IT: Chapter Two (aka IT 2) review by Mark McPherson - Cinema Paradiso
I’m not one to bash a picture for being too long; no good film is too long, no terrible film short enough. But at nearly three hours, I feel like that time should be used wisely, even if it’s based on a supremely thick novel by Stephen King. IT Chapter 2, unfortunately, spends most of that running time basking in its surreal scares than getting to know its now grown-up characters. If only it had enough faith in its strong cast to flourish instead of being overpowered by a nonstop cavalcade of nightmare tedium.
27 years have passed and its once more time for the tradition if the supernatural clown Pennywise (Bill Skarsgård) to rise from his sewer sanctum to munch on victims once more. He still goes after kids but now feasts on targets of fearful homosexuals. Such an opening appears as though it may be opening the flood gates for a new kind of story. Those hopes are dashed quickly when realizing this is mere fodder for Pennywise's rampage.
Realizing they can't run away from this ordeal, the Losers Club reassembles in Derry for one more bout of clown killing, this time do I'll ng enough homework to finish the job. The most notable of the cast is James McAvoy playing a grownup Bill who still struggles with his speech impediment and now a writers' block for ending his screenplays. He still hasn't gotten over the loss of his childhood brother Georgie from the first movie and needs some closure.
The only problem is that everyone else is in the same spot and crowd each other as they divide up individual screen time. Jessica Chastain plays a grownup Beverly who still hasn't gotten over her abusive father and finds herself in an abusive relationship. Bill Hader plays a grownup Richie who is still funny but hasn't fully come out of the closet and kinda doesn't for this film. There's just so much to do that the second becomes a monotonous string of nostalgia and scares to the point where all surprises have faded, where even a giant naked woman with nasty teeth and vomiting zombie seems mundane by the film's own standards.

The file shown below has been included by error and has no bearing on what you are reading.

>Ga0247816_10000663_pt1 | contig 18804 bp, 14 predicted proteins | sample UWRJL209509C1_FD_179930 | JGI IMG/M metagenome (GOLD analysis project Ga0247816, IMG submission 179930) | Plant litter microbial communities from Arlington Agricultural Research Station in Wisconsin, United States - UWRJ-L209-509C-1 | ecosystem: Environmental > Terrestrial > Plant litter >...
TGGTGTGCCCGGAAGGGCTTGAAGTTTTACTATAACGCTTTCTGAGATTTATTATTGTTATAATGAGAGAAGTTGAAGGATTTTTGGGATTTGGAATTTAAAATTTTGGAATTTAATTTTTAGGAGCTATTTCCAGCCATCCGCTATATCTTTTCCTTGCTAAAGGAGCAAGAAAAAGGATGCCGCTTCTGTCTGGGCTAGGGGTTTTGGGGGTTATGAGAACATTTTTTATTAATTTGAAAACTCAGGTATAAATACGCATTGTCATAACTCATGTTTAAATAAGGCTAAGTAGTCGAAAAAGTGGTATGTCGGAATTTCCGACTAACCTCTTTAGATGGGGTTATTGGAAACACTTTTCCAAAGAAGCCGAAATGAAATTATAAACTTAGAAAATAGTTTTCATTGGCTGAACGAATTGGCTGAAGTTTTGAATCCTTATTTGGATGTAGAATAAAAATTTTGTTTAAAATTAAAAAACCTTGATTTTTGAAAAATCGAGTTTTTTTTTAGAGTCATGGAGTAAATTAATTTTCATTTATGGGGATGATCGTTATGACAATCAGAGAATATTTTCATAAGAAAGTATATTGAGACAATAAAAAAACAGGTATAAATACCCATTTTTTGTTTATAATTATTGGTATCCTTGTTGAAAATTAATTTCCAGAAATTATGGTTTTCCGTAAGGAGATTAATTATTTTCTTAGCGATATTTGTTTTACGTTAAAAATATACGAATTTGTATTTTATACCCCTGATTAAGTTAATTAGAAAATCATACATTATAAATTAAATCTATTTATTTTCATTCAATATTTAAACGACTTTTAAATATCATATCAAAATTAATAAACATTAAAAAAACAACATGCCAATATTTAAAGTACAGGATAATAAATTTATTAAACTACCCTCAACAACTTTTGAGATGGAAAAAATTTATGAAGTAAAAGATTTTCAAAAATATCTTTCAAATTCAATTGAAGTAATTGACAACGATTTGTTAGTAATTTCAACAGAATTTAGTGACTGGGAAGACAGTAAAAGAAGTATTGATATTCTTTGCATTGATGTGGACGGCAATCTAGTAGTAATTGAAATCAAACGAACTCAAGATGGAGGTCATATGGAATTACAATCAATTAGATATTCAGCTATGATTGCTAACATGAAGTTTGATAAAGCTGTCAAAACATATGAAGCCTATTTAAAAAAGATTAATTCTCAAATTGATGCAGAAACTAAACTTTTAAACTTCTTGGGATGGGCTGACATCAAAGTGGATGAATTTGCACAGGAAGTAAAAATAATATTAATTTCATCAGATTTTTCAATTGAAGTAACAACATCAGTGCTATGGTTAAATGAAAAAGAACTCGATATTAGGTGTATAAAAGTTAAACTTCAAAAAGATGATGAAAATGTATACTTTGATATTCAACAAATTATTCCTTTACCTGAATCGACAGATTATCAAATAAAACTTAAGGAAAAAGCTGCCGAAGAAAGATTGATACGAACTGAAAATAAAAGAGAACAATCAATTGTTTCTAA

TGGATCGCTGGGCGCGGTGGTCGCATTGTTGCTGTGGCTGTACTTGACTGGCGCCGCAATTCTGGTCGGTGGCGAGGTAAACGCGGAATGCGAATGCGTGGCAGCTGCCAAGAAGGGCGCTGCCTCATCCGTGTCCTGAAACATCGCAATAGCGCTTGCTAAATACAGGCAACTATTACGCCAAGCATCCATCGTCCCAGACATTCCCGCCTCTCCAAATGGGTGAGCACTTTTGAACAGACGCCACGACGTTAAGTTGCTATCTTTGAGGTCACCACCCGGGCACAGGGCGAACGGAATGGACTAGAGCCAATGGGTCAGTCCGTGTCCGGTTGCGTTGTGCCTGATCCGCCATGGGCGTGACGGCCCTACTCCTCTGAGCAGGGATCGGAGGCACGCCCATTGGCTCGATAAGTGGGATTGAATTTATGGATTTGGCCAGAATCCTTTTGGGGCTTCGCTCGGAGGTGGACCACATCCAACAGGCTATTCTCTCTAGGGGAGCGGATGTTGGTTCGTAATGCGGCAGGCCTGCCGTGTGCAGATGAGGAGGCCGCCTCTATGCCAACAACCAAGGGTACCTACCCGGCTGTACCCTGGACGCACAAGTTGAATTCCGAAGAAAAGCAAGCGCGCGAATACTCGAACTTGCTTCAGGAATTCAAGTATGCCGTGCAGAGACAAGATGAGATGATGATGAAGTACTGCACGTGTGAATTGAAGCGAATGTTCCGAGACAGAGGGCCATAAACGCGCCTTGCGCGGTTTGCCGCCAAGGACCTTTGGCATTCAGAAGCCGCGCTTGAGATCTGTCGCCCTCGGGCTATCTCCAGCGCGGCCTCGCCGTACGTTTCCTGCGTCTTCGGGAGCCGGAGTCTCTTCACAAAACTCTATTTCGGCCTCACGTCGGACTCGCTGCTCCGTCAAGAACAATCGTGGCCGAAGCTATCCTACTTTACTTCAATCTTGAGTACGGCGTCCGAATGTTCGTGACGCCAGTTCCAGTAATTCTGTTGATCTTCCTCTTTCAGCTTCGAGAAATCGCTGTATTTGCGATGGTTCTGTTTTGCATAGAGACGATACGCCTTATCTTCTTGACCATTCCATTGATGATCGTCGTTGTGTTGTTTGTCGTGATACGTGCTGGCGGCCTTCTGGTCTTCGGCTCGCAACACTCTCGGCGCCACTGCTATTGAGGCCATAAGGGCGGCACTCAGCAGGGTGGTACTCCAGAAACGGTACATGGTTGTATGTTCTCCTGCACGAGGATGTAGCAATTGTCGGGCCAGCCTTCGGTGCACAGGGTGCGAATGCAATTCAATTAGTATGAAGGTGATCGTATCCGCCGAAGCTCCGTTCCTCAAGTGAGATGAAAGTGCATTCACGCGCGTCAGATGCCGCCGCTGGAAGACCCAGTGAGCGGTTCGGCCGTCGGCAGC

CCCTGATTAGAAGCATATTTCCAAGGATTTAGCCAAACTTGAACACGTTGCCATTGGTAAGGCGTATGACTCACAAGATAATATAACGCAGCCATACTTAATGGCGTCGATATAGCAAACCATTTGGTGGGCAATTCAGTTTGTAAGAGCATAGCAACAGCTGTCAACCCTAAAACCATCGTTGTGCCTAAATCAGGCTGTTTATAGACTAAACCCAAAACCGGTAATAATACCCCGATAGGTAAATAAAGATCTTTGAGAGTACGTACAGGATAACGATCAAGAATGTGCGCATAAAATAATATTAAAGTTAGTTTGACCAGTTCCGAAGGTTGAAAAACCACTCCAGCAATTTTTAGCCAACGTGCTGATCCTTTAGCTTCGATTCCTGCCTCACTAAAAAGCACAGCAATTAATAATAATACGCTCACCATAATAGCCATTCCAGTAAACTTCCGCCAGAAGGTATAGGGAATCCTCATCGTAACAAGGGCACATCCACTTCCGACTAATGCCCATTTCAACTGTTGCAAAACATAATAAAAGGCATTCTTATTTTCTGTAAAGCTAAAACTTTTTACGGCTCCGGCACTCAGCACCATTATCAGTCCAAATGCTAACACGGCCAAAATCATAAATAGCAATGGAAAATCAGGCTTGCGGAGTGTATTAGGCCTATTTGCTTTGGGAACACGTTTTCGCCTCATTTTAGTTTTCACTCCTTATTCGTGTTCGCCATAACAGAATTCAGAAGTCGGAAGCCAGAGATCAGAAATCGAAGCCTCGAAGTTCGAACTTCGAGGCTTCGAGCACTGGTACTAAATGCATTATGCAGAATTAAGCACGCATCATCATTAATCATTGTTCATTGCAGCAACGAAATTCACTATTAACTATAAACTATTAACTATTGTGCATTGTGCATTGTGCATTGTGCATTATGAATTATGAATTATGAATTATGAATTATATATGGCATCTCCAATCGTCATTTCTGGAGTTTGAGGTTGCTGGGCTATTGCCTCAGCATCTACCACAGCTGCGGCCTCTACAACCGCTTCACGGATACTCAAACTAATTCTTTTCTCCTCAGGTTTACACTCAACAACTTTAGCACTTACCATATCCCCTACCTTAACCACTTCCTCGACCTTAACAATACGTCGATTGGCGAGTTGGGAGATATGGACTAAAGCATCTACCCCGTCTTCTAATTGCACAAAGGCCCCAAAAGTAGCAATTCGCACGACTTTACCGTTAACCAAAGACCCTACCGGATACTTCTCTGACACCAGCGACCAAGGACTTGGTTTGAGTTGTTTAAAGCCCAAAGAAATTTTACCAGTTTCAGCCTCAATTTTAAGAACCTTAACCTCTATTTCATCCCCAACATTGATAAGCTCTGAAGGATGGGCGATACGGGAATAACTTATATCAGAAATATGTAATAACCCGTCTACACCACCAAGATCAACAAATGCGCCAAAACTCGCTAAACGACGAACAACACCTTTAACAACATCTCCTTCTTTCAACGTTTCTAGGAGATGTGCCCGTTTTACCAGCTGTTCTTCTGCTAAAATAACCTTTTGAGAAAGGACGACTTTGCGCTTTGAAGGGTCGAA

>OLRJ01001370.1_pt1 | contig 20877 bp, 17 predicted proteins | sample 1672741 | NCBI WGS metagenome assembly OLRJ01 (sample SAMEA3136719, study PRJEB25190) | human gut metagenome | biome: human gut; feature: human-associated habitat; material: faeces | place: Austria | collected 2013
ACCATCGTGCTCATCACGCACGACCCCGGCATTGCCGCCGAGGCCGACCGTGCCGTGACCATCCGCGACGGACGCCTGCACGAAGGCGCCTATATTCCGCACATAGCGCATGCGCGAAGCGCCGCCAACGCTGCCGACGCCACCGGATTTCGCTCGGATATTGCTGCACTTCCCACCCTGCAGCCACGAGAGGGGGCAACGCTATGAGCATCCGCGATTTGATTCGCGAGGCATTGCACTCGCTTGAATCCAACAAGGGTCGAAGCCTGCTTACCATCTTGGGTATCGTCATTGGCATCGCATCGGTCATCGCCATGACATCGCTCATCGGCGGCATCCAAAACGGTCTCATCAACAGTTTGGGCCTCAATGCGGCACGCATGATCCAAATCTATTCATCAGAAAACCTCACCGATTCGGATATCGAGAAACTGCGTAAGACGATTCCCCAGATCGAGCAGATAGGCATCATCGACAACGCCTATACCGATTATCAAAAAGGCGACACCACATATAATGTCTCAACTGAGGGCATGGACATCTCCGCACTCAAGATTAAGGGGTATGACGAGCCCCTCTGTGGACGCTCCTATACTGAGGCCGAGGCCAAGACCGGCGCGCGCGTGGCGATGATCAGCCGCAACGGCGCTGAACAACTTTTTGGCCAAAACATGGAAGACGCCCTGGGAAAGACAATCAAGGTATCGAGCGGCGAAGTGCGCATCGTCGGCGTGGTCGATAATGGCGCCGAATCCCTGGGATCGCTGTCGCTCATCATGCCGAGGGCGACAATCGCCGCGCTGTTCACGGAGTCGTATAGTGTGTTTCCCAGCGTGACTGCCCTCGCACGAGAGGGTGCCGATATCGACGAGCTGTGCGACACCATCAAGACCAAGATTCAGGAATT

It’s not that the scary scenes are poorly assembled but they lack a certain sensation of fear. This seems especially clear from the odd edits to the film that seems to have been made in post-production. After Eddie is scarred in an attack by a knife-wielding maniac, he exits the room and mutters as he gets to the door how the killer should get rid of the mullet in the modern era. Another scene with Eddie features a leper puking black goo all over him and a classic rock song has been placed over it because, I dunno, I guess it’s funnier. But even the many aspects that don’t seem like post-production comedy calls have such a reach for laughs they transform this tale into a much different film. Why does Bill try to keep kids away from streetside sewer drains when he knows full well Pennywise can strike anywhere he wants? Why do Eddie and Richie have a scary door bit during the climax that feels like its from a Laurel and Hardy movie? Why does the gang do a “check, please” joke after destroying a dining room where Pennywise’s terror strikes them all?
IT Chapter 2 comes to a clunky end by slamming in so many scenes from the novel without much genuine flow or frights. Despite the central message seeming a little more clear and a cute cameo by Stephen King, the film is ultimately an exhausting experience that never fully engages over the course of its three hours.